Feels strange typing this as I look out of my own window to see an empty street. Today businesses are mostly closed also, only those classed as essential still open their doors, though the number of customers at any one time has been restricted. Like those stuck in London in 1665, my family is unable to go someplace safe - we have no access to a country retreat. I'm forced to walk those streets for whatever food supplies I can find in local stores, and though I've ordered my mother's prescription online a text has arrived stating that I now have to walk to another store on the other side of town to collect them.

So I must stay safe, keep a distance from others and thoroughly wash my hands upon returning home. I'm a carer, my mother is of pension age and has recently been in hospital. She is one of those vulnerable from Coronavirus. Yes, I'm scared for her safety. What if I become sick, and am unable to look after her?

History Will Judge Us

Future historians will have unlimited access to this century, they'll write essays and present documentaries, schools will learn of 2020 and gravestones will carry the scars. I'm part of this "history", and I just don't know where it will lead. I'd rather die of old age in another 40 years time than be a statistic for COVID-19.

I feel the weight of responsibility for keeping both myself and my mother safe. Because right now I'm the only person that could potentially give it to her. She can't go out. Not enough has been done to protect our daily lives, and there is just not enough support networks in place. Not everyone is observing social distancing and maintaining the 2 metre distance advised by government, either. My local Tesco Express store isn't limiting the number of customers at any one time, so we're still passing each other too close and trying to get past staff who are stocking shelves. No, I don't blame the staff at all, they are heroes and life wouldn't function without them. They clearly are in need of better management and organisation. It doesn't help that companies are doing their own thing and that there isn't a single set of regulations governed by law. Yes, this pandemic is unprecedented, but we've always known it to be on the cards.

Empty world

In 1977, an apocalyptic novel written by John Christopher was published. Empty World tells the story of a disease called the Calcutta Plague, which accelerates the ageing process in all human beings. It is told from the point of view of 15-year-old Neil Miller, who at one stage contracts the virus but ultimately survives after a fever. Eventually those of all ages can succumb to the plague, leaving handfuls of survivors. I first read it over ten years ago and in recent years have bought a fresh copy from Aladdin Books, an imprint owned by Simon & Schuster.

Ironically, there have been reports of a surge in apocalyptic movies being streamed during this modern-day pandemic. Maybe it's a form of self-counselling, to remind some of us that no matter what the world throws at us, it could be a lot worse? Or they're looking to these films for inspiration, as a survival guide? Personally, I have been studying the history of television shows such as 1970s British series Survivors, which originally aired from 1975-77. It tells the story of a plague called "The Death" that goes global, decimating the population. The BBC (British Broadcasting Corporation) ran a version in 2008, lasting for two seasons. And in 2014, Big Finish (a company that specialises in audio drama) began releasing a number of boxsets featuring new stories set in the world of Survivors.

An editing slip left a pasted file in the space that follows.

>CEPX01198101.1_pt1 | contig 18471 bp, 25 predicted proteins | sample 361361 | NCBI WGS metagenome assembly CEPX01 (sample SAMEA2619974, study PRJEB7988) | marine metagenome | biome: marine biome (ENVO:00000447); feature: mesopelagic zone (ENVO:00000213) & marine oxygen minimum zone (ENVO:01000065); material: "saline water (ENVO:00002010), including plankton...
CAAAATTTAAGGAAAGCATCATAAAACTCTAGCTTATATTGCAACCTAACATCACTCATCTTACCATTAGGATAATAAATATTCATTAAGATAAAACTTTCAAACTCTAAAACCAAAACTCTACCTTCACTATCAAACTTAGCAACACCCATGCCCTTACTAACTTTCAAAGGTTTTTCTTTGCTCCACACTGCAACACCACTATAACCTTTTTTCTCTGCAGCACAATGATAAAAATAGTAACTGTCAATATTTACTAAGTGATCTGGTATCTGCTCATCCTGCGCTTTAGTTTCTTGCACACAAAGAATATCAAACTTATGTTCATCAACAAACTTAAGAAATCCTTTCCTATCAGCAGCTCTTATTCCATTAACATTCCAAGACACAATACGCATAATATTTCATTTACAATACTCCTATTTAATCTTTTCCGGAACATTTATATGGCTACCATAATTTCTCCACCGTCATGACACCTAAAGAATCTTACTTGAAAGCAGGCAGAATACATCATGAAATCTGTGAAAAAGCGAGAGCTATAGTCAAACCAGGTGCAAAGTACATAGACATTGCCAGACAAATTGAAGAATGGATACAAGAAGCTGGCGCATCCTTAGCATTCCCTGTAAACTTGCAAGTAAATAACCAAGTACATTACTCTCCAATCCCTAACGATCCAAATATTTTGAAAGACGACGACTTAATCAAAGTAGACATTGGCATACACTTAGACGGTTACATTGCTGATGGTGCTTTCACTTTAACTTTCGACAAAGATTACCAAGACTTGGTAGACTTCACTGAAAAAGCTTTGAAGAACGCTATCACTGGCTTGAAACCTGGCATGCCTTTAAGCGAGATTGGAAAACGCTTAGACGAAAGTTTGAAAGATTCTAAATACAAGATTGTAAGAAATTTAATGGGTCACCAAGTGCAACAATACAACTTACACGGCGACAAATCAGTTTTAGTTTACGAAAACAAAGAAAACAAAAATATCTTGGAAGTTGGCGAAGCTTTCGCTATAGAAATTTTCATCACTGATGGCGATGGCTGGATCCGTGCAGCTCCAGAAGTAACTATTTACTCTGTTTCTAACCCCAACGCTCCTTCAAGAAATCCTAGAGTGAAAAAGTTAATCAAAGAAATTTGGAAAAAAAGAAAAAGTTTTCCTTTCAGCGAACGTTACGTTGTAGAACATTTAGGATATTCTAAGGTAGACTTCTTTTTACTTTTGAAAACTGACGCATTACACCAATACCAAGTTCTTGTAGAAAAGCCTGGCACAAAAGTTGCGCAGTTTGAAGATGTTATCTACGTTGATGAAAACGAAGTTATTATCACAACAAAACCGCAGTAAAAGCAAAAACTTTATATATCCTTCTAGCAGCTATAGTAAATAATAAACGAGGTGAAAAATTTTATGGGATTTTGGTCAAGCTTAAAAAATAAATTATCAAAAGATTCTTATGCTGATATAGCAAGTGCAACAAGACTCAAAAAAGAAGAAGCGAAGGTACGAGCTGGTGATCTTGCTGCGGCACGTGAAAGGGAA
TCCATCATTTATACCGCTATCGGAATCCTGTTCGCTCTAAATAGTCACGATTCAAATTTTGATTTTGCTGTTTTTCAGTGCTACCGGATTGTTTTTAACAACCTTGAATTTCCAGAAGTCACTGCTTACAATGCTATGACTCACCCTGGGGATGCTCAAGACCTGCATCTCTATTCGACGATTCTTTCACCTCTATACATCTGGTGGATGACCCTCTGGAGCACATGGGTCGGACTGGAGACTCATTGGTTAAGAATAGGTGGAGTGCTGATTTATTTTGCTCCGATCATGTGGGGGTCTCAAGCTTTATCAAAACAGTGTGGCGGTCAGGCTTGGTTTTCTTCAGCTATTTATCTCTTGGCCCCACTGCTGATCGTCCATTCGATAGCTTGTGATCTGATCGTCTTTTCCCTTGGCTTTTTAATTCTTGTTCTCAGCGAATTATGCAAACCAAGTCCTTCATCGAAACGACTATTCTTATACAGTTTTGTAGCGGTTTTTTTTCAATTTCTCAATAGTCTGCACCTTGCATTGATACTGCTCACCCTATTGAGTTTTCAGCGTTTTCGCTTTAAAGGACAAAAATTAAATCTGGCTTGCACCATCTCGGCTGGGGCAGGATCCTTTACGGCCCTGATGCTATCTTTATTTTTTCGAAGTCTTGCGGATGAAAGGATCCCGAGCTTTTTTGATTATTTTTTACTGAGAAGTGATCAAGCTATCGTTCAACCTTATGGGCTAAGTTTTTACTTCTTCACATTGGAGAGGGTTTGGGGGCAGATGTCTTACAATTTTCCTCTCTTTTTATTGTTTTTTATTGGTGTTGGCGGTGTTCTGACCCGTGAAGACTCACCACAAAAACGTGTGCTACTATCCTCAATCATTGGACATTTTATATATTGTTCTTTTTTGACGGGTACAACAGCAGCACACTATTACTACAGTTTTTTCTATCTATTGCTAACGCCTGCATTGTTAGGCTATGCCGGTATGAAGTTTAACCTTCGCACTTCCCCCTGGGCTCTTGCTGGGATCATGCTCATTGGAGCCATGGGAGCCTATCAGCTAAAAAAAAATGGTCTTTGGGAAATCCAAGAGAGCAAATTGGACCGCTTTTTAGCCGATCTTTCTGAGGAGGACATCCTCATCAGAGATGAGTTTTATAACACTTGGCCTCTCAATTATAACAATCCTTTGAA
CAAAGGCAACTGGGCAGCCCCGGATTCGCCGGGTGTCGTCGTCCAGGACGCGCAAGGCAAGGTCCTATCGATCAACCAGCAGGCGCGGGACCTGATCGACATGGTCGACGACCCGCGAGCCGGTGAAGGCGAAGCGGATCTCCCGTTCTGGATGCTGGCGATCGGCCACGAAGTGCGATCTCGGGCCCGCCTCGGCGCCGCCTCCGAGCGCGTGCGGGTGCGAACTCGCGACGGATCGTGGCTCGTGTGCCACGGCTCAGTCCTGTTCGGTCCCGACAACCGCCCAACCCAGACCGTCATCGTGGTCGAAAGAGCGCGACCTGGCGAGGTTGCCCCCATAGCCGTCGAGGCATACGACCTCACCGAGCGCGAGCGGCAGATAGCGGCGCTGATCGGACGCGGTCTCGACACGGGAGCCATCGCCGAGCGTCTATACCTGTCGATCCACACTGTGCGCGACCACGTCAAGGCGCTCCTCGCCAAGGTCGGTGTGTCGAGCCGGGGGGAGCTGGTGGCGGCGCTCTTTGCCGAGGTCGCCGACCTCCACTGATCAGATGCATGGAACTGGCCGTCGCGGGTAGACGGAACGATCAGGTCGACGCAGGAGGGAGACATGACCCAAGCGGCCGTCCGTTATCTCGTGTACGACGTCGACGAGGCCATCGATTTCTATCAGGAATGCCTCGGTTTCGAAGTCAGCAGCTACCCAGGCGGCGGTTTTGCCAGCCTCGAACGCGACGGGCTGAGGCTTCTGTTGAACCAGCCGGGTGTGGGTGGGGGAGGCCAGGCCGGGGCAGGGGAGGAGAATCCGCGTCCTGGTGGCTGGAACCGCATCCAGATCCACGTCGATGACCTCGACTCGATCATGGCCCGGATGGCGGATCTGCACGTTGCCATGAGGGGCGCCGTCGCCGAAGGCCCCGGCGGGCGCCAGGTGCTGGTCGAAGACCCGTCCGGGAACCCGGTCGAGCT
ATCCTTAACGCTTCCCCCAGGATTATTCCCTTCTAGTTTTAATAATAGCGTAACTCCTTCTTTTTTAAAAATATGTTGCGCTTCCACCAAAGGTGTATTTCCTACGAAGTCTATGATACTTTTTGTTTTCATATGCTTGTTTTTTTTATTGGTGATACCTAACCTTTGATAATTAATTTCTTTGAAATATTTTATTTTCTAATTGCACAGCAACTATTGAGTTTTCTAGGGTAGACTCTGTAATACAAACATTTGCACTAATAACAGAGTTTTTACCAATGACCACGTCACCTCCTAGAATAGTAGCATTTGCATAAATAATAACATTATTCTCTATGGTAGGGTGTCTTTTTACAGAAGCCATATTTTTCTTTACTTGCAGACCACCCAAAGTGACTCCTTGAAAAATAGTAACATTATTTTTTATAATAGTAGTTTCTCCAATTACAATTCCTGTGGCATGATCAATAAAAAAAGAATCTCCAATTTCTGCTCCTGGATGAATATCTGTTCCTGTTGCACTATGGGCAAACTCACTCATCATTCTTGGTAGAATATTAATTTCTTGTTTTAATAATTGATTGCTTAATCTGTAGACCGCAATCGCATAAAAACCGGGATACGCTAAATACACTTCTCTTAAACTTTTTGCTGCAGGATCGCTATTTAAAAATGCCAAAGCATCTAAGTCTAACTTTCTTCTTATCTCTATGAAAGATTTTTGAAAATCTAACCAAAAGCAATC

I am yet to hear any of these or watch either television series. Whether now is the right time, I'm not so sure.

The 2020 pandemic is destroying lives, robbing families of loved ones, and crippling businesses and the world economy. There is deep uncertainty. It's heartbreaking to witness these events. What will come in the next six months is anyone's guess, because history is still being written. But what I do know is that life must change as a result of this, attitudes towards others need to be reevaluated. Everyone is playing their part. Without artists there would be no books, artwork, movies or audiobooks to keep us entertained during the isolation period; without key workers there would be no access to mail, food, money or other vital products; and where would this world be without doctors, nurses and care workers? there are others, too, without whom our present predicament would be much darker and far scarier.

I have learned something about myself: there is an inner strength. I'm far from perfect, and I have had terrible days of feeling desperation and crying, but the strength helps to pick me back up and fight again, determined to protect loved ones from harm. I am learning to appreciate what really matters.

Everything else is just a luxury.